Nowadays English is known as the language of the science, everyday communication and most widely used language in the world. Although it is a well-known fact that Mandarin Chinese is the most commonly spoken language on the planet, we should know that “while English does not have the most speakers, it is the official language of more countries than any other language” (Flamiejamie, 2008). English, also, is the language in which the sciences are most often discussed and presented. A study done in 1997 indicated that 95% of scientific publications and submissions, even at that time, were done in English (collegeofenglishmalta.com). Therefore, it seems that learning English is a need for everyone who wants to keep himself updated and in touch with real out world. In learning English, language skills and language components cannot be separated. Language components can complete the language skills. In order to learn English the students should be able to use suitable structures and master grammar and vocabulary. Vocabulary is an important language component for forming words and building English sentences. Harmer also claimed, “Language structures make up the skeleton of language and it is vocabulary that provides the vital organs and the flesh.” (Harmer, 1994 as cited in Baniabdelrahman, 2013) There is no doubt about the importance of vocabulary. “It is necessary in the sense that words are the basic building blocks of the language, the units of meaning from which larger structures such as sentences, paragraphs and whole text are formed” (Read, 2000, p 1). “Without a good working knowledge of words and their meanings, both written and verbal communication will be muddied or poorly understood” (wisegeek.com). Wilkins (1972) believed that, without learning grammar very little can be conveyed and without learning vocabulary, nothing at all can be conveyed. Researchers suggest that early elementary students’ word knowledge is a determinant of reading comprehension both in early elementary school and throughout their schooling (Hansen, 2009). Some research findings also disclose that students who have acquired more vocabulary items, they will be more likely to articulate and communicate the massage. Therefore, as a result their achievement in speaking skills is better than those who are short of vocabulary understanding or have acquired less vocabulary items. Since vocabulary is important in communication, the students should master it. In this regard, Hippner-page also believes that “vocabulary is the key component which guarantees acquiring a second language and becoming a functional and fluent reader and writer of a second language” (2000, p. 7).Baumann and Kameenui (1991) believed that we need to have a good vocabulary size to speak and write naturally and effectively. Students’ word knowledge is also linked strongly to their academic success (As cited in Baker, Simmons, & Kameenui, 2007). Moreover it is believed that “perhaps the greatest tools we can give students for succeeding, not only in their education but more generally in life, is a large, rich vocabulary and the skills for using those words” (Pikulski & Templeton, 2004). If we are not sure that Knowledge of this vocabulary will guarantee success, it will be clear that lack of knowledge of vocabulary can ensure failure (Biemiller, 1999 as cited in Jobrack, 2010).Some researchers (Harley, 1996; Yoshii, and Flaitz, 2002) point to vocabulary learning as a vital part of each student’s life, while other researchers though accept the importance of vocabulary acquisition in language proficiency and academic achievement; their ideas about how vocabulary should be learned have varied widely. (Ghabanchi & Anbarestani, 2008) Unfortunately, learning vocabulary is not easy for students and most of students believe memorizing and learning vocabulary is a difficult, boring, and tedious task. Moreover, what is hard to learn, is easy to forget. So finding ways to increase students’ vocabulary growth throughout the school years must become a major educational priority.Everyone remembers some words better than others, because of the nature of the words, the circumstances they are learnt under, and the methods of teaching (Ur, 1996). The attention drawn to the important role of vocabulary unveils the importance of vocabulary and the most effective ways to teach vocabulary. Here the teacher plays the most important role in creating the learning context and choosing methods used in the classroom. Especially in EFL contexts in which there is a little chance for the students to encounter English language out of the classroom. In addition, Hedge believes that “Although the teacher’s ultimate role may be to build independence in students by teaching them good strategies for vocabulary learning, s/he will frequently need to explain new words” (2008, p. 112). Books and materials developers provide teachers with different ways of presenting new words to the students such as using synonyms, antonyms, translation, minimal pairs, description, illustration, using context, association of ideas, examples, and many other ways, which usually demand qualified and knowledgeable teachers to put the most proper in practice. It was claimed that learners need to be given explicit instruction of vocabulary strategy in order to facilitate their awareness of vocabulary learning strategies that they can use to learn their own outside the classroom (Atay & Ozbulgan, 2007 as cited in Chen & Hsiao, 2009). Moreover, there is no doubt that “the teacher’s role in vocabulary development is critical” (Yopp, Yopp, & Bishop, 2010).As mentioned before, there are different techniques and strategies by which the teachers can teach a new vocabulary; but most of them are teacher-dependent and their practicality or impracticality is a function of teachers’ performance. Since different teachers have different abilities, capabilities, resources, personalities and characteristics teaching vocabularies by two or more teachers (known as co-teaching) sharing their knowledge and competence may be efficient and helpful in teaching vocabularies. Teaming can bring out the creative side of teachers. Woodrow Wilson once said, “I not only use all of the brains I have, but all I can borrow” (28th president of US, 1856 - 1924). His acknowledged reliance on others may fit our co-teaching context as well. This also shows the fact that "A community of peers is important not only in terms of support, but also as a crucial source of generating ideas and criticism" (Sykes, 1996, as cited in Jang, 2006).The very binging point of co-teaching was in 1975, in which Congress passed the Education for All Handicapped Children Act. This act stated that free and appropriate public education (FAPE) must be provided for all children (Right, 2010). After that, a very important project (No-Child Left behind) in USA was applied in which they tried to provide a better teaching context for students with disabilities (either physical or mental) and facilitate their learning by using two teachers in the classroom. In those classes, they used a pull out model in which these types of students; were pulled out by the second teacher and there they were taught individually and privately. A similar approach was used in classes in which most of the students were emigrants whose native language was something rather than English. In these classes one of the teachers was mainstream teacher (e.g. math, geology) and the second teacher was an English teacher who tried to eliminate the speaking and listening problems of the students. The setting of the classroom and the role of teachers in those classes shaped different models of co-teaching.Co-teaching has many benefits for both teachers and students; it can reduce the stigma often associated with being identified as having a disability. It creates a stronger system of support for effective instruction among the adults responsible for educating students (Friend, 2008 as cited in Mulgrew & Gentile, 2010). It also develops respect for differences, teamwork skills, and an appreciation for diversity(flexibility), it also provides peer models, empathetic skills, affirmation of individuality; beside that co-teaching enhances instructional knowledge base, increases ways of creatively addressing challenges, foster better peer relationship among students in the classroom and promotes a more rigorous curriculum, teachers will learn from each other’s expertise and expand the scope of their teaching capacity(Rosario, Coles, Redmon, & Strawbridge, 2010; Walther-Thomas, 1997; Leavitt, 2006; Nickelson, 2010) Cook and Friend (1996) described five forms of variations in co-teaching:(1) One teaching/one assisting: a technique in which one teacher takes an instructional lead while the other assists students when necessary.(2) Station teaching: dividing the class content and room arrangement, with each teacher working on a specified part of the curriculum and classroom, so that students rotate from one station to the other.(3) Parallel teaching: both teachers plan the instruction but divide the class into two halves, each taking responsibility for working with one-half of the class.(4) Alternative teaching: organizing a classroom into one large group and one small group, where one teacher is able to provide main instruction, the other to review a smaller group of students; and(5) Team teaching: teachers take turns in leading discussions or both playing roles in demonstrations.Among mentioned diversities of co-teaching, team-teaching has received special attention and if we go through the history of co-teaching this approach has been applied more (e.g. teaching ESP), which may be because of its advantages over the other approaches. Despite the potential for problems to arise through a lack of collaboration and cohesiveness within a team, there are potential pedagogical advantages for those willing to adopt this form of teaching. Historically, team teaching has been seen as a practice suited for gaining better control of large groups of students (Ivins, 1964 as cited in Wang, 2010). When team teaching is organized and carried out effectively, students, parents and school faculty feel positive effects. Research shows that students taught using a team teaching approach have higher levels of achievement. Additionally, schools that employ team teaching have teachers who are more satisfied with their job, resulting in an improved work climate (Flynn , 2010). Leavitt believes that “team-teaching boasts many pedagogical and intellectual advantages: it can help create a dynamic and interactive learning environment, provide instructors with a useful way of modeling thinking within or across disciplines, and inspire new research ideas and intellectual partnerships among faculty”. (2006, p.10)On the other hand, team teaching gives teachers the opportunity “to teach in a different way, and to learn in a different way" (Leavitt, 2006, p. 16). Poor teachers can also be observed, critiqued, and improved by the other team members in a nonthreatening, supportive context (stateuniversity.com).Team-teaching also allows teachers to respond effectively to different needs of their students, lower the teacher-student ratio, and empower teachers with a professional expertise that meets their students need. Team-teaching also aims to facilitate students’ understanding of concepts from a variety of viewpoints (Hanusch , Obijiofor, & Volcic, 2009).In team teaching classes, students can develop critical-thinking skills by synthesizing multiple perspectives and relating the information to a larger conceptual framework (Davis, 1995 as cited in Yanamandram & Noble, 2006). Students’ experience also benefits from team-taught course structures. For example, Wilson and Martin (1998) found that students who participated in team-taught classes reported improved teacher-student relationships.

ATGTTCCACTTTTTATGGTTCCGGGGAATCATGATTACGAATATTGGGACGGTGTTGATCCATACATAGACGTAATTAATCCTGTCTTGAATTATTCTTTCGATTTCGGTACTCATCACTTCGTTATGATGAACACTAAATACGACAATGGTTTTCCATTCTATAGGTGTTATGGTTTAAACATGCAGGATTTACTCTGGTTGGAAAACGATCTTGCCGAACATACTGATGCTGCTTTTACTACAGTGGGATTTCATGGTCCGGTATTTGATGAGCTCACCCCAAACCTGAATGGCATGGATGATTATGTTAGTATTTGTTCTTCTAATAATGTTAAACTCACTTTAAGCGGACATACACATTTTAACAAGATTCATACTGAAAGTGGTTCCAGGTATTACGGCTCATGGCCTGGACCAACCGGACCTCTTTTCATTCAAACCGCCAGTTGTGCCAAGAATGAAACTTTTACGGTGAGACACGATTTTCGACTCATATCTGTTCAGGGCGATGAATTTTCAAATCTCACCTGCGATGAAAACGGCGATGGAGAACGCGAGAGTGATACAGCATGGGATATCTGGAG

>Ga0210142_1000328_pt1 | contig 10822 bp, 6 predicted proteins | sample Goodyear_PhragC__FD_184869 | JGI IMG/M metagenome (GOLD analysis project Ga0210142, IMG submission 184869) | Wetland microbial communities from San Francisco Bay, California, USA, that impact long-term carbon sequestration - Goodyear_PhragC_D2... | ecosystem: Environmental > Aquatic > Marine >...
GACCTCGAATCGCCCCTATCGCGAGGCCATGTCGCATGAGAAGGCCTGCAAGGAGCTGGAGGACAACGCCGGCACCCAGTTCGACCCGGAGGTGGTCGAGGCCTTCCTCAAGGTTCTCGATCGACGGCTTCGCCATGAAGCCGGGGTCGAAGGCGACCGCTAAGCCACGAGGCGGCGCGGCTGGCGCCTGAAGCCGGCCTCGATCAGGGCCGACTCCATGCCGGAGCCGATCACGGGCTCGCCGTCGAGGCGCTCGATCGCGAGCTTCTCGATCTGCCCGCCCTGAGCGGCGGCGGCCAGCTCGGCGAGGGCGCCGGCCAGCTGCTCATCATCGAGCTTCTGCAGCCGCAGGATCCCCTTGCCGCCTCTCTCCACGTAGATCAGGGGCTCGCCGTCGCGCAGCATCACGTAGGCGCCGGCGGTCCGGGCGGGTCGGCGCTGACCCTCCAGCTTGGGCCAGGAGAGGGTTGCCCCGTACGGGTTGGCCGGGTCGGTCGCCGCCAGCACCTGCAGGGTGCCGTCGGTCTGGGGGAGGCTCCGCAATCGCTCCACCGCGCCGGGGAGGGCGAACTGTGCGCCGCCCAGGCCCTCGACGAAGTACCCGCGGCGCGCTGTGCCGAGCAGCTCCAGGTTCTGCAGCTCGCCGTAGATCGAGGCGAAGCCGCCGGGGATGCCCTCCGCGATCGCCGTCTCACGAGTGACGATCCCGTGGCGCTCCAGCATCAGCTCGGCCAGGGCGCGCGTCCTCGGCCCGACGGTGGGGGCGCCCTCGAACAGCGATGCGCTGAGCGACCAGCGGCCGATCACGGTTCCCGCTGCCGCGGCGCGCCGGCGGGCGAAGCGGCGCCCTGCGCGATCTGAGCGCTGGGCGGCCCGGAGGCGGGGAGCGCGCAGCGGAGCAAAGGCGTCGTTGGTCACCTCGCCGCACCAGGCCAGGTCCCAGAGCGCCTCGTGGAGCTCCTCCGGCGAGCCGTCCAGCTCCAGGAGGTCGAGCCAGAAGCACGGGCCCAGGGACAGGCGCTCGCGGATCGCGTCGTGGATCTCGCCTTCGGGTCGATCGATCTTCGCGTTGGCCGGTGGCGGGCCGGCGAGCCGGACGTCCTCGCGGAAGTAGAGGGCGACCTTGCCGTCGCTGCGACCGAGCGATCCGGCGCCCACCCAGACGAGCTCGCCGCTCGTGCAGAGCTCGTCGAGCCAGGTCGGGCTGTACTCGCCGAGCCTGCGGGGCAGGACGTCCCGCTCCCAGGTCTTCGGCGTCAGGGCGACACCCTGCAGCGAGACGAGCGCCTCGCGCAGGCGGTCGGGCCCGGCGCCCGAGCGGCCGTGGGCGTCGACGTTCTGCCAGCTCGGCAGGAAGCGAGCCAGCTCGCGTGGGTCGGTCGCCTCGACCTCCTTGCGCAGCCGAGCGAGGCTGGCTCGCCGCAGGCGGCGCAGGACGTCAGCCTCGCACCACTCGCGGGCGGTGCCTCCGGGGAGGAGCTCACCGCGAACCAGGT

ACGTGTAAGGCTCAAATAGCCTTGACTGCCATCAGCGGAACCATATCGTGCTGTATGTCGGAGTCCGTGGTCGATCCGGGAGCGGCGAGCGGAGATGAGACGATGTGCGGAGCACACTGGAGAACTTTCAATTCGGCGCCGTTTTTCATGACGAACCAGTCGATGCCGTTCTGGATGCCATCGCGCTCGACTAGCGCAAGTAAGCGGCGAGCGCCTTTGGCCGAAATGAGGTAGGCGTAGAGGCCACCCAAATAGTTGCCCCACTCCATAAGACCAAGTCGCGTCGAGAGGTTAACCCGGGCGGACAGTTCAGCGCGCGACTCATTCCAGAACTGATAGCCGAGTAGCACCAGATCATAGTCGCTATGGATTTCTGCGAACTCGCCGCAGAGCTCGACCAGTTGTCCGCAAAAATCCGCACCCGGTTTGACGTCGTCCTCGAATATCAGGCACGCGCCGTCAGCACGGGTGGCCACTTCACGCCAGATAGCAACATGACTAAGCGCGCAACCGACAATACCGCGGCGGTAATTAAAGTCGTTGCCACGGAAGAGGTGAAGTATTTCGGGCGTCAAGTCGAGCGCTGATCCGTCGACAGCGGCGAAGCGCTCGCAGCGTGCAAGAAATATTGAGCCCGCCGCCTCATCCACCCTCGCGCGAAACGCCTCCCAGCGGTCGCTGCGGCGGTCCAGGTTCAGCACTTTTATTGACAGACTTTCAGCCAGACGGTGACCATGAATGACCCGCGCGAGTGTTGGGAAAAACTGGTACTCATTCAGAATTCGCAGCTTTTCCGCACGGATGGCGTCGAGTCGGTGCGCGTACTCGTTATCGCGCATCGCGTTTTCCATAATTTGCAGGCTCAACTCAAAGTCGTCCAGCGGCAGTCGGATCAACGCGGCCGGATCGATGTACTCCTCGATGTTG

1.2 Statement of the Problem
During last decades of English teaching, vocabulary has received little attention. Beside “grammar has always been at the center of attention in teaching English but vocabulary received little attention and mostly has been neglected in the literature of English language teaching and learning despite the fact that errors of vocabulary are potentially more misleading than those of grammar” (Hedge, 2000, p. 111). Nowadays the effect of vocabulary knowledge on the other areas of language learning has made it to gain its importance (e.g. “appears that teaching of lexis has been acknowledged or re-acknowledged to be important for improving students’ reading comprehension” ( Hyde, 2002, p. 7))To be a fluent and accurate speaker of English language you need to know a body of English words and vocabularies. According to statistics, “An Average educated speaker needs to know about 17,000 words” (Goulden, Nation, & Read 1990, as cited in Hedge, 2000, p. 111). Researchers have found that vocabulary knowledge in primary school can predict how well students will be able to comprehend the texts they read in high school (Biemiller, 2001). The importance of vocabulary achievement is so much that Wilkins (1974) believes that “Without grammar, very little can be conveyed. Without vocabulary, nothing can be conveyed”. This importance is much more brilliant in primary levels so that “the National Research Council (1998) concluded that vocabulary development is a fundamental goal for students in the early grades” (reading.uoregon.edu). Based on National Reading Panel (2000), vocabulary is one of the essential elements of reading. (Nikoopour & Amini Farsani, 2012). During the past 10 years, Jeanne Chall and his colleague (1989) focus on the study of vocabulary and how vocabulary growth might be encouraged. They had come to the conclusion that vocabulary growth was inadequately addressed in current educational curricula, especially in the elementary and preschool years and that more teacher-centered and planned curricula were needed. (1983, as cited in Biemiller, Teaching Vocabulary Early, direct, and sequential, 2000)تعداد صفحه : 121قیمت : 14000تومان